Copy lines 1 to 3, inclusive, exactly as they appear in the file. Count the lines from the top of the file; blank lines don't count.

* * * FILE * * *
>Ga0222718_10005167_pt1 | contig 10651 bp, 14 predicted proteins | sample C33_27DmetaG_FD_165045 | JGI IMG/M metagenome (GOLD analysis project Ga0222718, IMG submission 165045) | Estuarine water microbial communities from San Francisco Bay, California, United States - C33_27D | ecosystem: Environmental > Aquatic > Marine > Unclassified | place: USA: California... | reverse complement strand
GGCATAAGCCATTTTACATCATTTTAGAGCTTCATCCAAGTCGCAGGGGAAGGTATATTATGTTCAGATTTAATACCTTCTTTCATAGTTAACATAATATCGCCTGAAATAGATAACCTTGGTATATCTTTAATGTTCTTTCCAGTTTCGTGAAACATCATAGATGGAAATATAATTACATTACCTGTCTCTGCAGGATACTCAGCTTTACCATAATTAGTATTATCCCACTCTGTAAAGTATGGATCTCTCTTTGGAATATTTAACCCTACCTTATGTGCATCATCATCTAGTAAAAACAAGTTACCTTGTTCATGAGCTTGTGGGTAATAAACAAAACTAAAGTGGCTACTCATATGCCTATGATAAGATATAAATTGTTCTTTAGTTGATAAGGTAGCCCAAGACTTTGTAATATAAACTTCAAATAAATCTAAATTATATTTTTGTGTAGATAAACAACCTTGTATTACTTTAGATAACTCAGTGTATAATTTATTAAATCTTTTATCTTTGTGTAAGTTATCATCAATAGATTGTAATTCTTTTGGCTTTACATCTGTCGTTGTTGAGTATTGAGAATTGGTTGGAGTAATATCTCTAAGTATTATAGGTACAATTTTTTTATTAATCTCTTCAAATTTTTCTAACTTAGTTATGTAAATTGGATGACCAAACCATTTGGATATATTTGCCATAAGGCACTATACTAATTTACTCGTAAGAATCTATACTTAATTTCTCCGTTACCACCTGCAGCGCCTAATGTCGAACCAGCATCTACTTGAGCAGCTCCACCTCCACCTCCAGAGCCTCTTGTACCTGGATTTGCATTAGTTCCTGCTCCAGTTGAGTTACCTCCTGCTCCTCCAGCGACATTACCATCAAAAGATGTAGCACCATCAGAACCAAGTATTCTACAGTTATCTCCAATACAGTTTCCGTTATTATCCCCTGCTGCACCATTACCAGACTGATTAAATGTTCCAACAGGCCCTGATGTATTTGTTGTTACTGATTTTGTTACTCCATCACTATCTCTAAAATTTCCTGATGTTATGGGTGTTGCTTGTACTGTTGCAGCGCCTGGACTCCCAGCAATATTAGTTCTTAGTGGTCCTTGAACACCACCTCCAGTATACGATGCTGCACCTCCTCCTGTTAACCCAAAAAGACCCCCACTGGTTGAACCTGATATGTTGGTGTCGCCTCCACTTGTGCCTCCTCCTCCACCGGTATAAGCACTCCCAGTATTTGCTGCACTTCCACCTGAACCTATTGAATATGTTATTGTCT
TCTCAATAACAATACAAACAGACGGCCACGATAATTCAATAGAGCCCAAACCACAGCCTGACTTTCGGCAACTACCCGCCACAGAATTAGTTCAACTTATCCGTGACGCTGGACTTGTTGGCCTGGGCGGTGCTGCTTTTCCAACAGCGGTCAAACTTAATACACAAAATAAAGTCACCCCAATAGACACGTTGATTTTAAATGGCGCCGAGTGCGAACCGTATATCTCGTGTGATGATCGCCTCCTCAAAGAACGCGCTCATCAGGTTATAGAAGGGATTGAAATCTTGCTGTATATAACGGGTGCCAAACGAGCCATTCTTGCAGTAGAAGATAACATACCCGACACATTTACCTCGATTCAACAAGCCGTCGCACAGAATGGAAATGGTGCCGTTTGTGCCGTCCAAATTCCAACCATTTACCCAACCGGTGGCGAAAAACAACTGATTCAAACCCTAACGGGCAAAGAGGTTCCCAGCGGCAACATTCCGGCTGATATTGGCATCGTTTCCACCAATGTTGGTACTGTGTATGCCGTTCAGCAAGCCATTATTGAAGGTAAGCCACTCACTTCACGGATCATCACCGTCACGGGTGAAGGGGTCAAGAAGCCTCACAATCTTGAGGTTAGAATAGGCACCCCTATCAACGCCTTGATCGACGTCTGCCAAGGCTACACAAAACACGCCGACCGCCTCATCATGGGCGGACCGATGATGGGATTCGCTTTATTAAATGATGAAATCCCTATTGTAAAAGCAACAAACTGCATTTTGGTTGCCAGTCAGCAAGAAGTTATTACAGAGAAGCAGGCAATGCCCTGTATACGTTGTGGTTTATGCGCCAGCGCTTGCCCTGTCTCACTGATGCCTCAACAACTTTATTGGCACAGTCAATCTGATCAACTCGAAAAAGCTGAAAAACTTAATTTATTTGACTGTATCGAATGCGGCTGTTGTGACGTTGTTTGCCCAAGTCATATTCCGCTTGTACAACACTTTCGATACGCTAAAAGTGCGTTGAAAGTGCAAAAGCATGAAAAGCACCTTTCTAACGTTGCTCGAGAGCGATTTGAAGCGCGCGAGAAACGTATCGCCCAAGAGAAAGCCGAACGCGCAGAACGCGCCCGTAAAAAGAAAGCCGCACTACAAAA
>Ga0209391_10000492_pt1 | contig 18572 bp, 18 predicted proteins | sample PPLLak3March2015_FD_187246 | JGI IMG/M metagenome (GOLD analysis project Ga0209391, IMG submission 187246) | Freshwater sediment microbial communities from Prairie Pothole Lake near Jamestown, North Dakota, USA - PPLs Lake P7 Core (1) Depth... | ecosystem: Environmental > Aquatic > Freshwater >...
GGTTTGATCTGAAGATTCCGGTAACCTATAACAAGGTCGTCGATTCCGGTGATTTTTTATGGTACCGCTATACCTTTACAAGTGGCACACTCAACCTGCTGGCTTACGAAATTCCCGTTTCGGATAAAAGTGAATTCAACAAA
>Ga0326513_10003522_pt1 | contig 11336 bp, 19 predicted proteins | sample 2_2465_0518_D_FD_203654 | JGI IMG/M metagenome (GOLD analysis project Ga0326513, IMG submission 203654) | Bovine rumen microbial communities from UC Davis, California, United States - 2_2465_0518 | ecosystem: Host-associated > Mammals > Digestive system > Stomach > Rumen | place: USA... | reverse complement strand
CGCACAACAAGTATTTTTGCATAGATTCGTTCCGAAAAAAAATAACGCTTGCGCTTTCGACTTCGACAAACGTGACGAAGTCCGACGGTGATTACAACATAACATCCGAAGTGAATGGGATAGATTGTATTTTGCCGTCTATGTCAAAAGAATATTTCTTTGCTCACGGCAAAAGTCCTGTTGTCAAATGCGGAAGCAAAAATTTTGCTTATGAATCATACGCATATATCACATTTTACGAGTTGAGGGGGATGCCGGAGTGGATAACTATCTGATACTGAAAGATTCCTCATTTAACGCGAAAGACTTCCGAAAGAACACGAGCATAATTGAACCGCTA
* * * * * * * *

>Ga0222718_10005167_pt1 | contig 10651 bp, 14 predicted proteins | sample C33_27DmetaG_FD_165045 | JGI IMG/M metagenome (GOLD analysis project Ga0222718, IMG submission 165045) | Estuarine water microbial communities from San Francisco Bay, California, United States - C33_27D | ecosystem: Environmental > Aquatic > Marine > Unclassified | place: USA: California... | reverse complement strand
GGCATAAGCCATTTTACATCATTTTAGAGCTTCATCCAAGTCGCAGGGGAAGGTATATTATGTTCAGATTTAATACCTTCTTTCATAGTTAACATAATATCGCCTGAAATAGATAACCTTGGTATATCTTTAATGTTCTTTCCAGTTTCGTGAAACATCATAGATGGAAATATAATTACATTACCTGTCTCTGCAGGATACTCAGCTTTACCATAATTAGTATTATCCCACTCTGTAAAGTATGGATCTCTCTTTGGAATATTTAACCCTACCTTATGTGCATCATCATCTAGTAAAAACAAGTTACCTTGTTCATGAGCTTGTGGGTAATAAACAAAACTAAAGTGGCTACTCATATGCCTATGATAAGATATAAATTGTTCTTTAGTTGATAAGGTAGCCCAAGACTTTGTAATATAAACTTCAAATAAATCTAAATTATATTTTTGTGTAGATAAACAACCTTGTATTACTTTAGATAACTCAGTGTATAATTTATTAAATCTTTTATCTTTGTGTAAGTTATCATCAATAGATTGTAATTCTTTTGGCTTTACATCTGTCGTTGTTGAGTATTGAGAATTGGTTGGAGTAATATCTCTAAGTATTATAGGTACAATTTTTTTATTAATCTCTTCAAATTTTTCTAACTTAGTTATGTAAATTGGATGACCAAACCATTTGGATATATTTGCCATAAGGCACTATACTAATTTACTCGTAAGAATCTATACTTAATTTCTCCGTTACCACCTGCAGCGCCTAATGTCGAACCAGCATCTACTTGAGCAGCTCCACCTCCACCTCCAGAGCCTCTTGTACCTGGATTTGCATTAGTTCCTGCTCCAGTTGAGTTACCTCCTGCTCCTCCAGCGACATTACCATCAAAAGATGTAGCACCATCAGAACCAAGTATTCTACAGTTATCTCCAATACAGTTTCCGTTATTATCCCCTGCTGCACCATTACCAGACTGATTAAATGTTCCAACAGGCCCTGATGTATTTGTTGTTACTGATTTTGTTACTCCATCACTATCTCTAAAATTTCCTGATGTTATGGGTGTTGCTTGTACTGTTGCAGCGCCTGGACTCCCAGCAATATTAGTTCTTAGTGGTCCTTGAACACCACCTCCAGTATACGATGCTGCACCTCCTCCTGTTAACCCAAAAAGACCCCCACTGGTTGAACCTGATATGTTGGTGTCGCCTCCACTTGTGCCTCCTCCTCCACCGGTATAAGCACTCCCAGTATTTGCTGCACTTCCACCTGAACCTATTGAATATGTTATTGTCT
TCTCAATAACAATACAAACAGACGGCCACGATAATTCAATAGAGCCCAAACCACAGCCTGACTTTCGGCAACTACCCGCCACAGAATTAGTTCAACTTATCCGTGACGCTGGACTTGTTGGCCTGGGCGGTGCTGCTTTTCCAACAGCGGTCAAACTTAATACACAAAATAAAGTCACCCCAATAGACACGTTGATTTTAAATGGCGCCGAGTGCGAACCGTATATCTCGTGTGATGATCGCCTCCTCAAAGAACGCGCTCATCAGGTTATAGAAGGGATTGAAATCTTGCTGTATATAACGGGTGCCAAACGAGCCATTCTTGCAGTAGAAGATAACATACCCGACACATTTACCTCGATTCAACAAGCCGTCGCACAGAATGGAAATGGTGCCGTTTGTGCCGTCCAAATTCCAACCATTTACCCAACCGGTGGCGAAAAACAACTGATTCAAACCCTAACGGGCAAAGAGGTTCCCAGCGGCAACATTCCGGCTGATATTGGCATCGTTTCCACCAATGTTGGTACTGTGTATGCCGTTCAGCAAGCCATTATTGAAGGTAAGCCACTCACTTCACGGATCATCACCGTCACGGGTGAAGGGGTCAAGAAGCCTCACAATCTTGAGGTTAGAATAGGCACCCCTATCAACGCCTTGATCGACGTCTGCCAAGGCTACACAAAACACGCCGACCGCCTCATCATGGGCGGACCGATGATGGGATTCGCTTTATTAAATGATGAAATCCCTATTGTAAAAGCAACAAACTGCATTTTGGTTGCCAGTCAGCAAGAAGTTATTACAGAGAAGCAGGCAATGCCCTGTATACGTTGTGGTTTATGCGCCAGCGCTTGCCCTGTCTCACTGATGCCTCAACAACTTTATTGGCACAGTCAATCTGATCAACTCGAAAAAGCTGAAAAACTTAATTTATTTGACTGTATCGAATGCGGCTGTTGTGACGTTGTTTGCCCAAGTCATATTCCGCTTGTACAACACTTTCGATACGCTAAAAGTGCGTTGAAAGTGCAAAAGCATGAAAAGCACCTTTCTAACGTTGCTCGAGAGCGATTTGAAGCGCGCGAGAAACGTATCGCCCAAGAGAAAGCCGAACGCGCAGAACGCGCCCGTAAAAAGAAAGCCGCACTACAAAA